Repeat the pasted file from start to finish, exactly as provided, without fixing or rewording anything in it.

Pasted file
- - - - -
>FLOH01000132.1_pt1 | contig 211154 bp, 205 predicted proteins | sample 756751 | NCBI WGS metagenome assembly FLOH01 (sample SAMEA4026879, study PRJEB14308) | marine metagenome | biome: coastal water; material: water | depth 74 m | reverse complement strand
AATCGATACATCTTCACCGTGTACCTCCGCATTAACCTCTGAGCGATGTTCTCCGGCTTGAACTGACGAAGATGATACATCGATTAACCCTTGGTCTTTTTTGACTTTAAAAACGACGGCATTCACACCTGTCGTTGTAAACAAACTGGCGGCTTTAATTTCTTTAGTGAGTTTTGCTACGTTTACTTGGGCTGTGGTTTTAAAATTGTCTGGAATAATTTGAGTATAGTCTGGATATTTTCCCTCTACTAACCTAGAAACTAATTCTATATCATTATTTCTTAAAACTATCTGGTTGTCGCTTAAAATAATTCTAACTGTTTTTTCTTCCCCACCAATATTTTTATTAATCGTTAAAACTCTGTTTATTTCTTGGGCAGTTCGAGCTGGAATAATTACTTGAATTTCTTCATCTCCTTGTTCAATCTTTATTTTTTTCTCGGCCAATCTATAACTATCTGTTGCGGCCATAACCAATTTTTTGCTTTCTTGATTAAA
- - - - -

>FLOH01000132.1_pt1 | contig 211154 bp, 205 predicted proteins | sample 756751 | NCBI WGS metagenome assembly FLOH01 (sample SAMEA4026879, study PRJEB14308) | marine metagenome | biome: coastal water; material: water | depth 74 m | reverse complement strand
AATCGATACATCTTCACCGTGTACCTCCGCATTAACCTCTGAGCGATGTTCTCCGGCTTGAACTGACGAAGATGATACATCGATTAACCCTTGGTCTTTTTTGACTTTAAAAACGACGGCATTCACACCTGTCGTTGTAAACAAACTGGCGGCTTTAATTTCTTTAGTGAGTTTTGCTACGTTTACTTGGGCTGTGGTTTTAAAATTGTCTGGAATAATTTGAGTATAGTCTGGATATTTTCCCTCTACTAACCTAGAAACTAATTCTATATCATTATTTCTTAAAACTATCTGGTTGTCGCTTAAAATAATTCTAACTGTTTTTTCTTCCCCACCAATATTTTTATTAATCGTTAAAACTCTGTTTATTTCTTGGGCAGTTCGAGCTGGAATAATTACTTGAATTTCTTCATCTCCTTGTTCAATCTTTATTTTTTTCTCGGCCAATCTATAACTATCTGTTGCGGCCATAACCAATTTTTTGCTTTCTTGATTAAA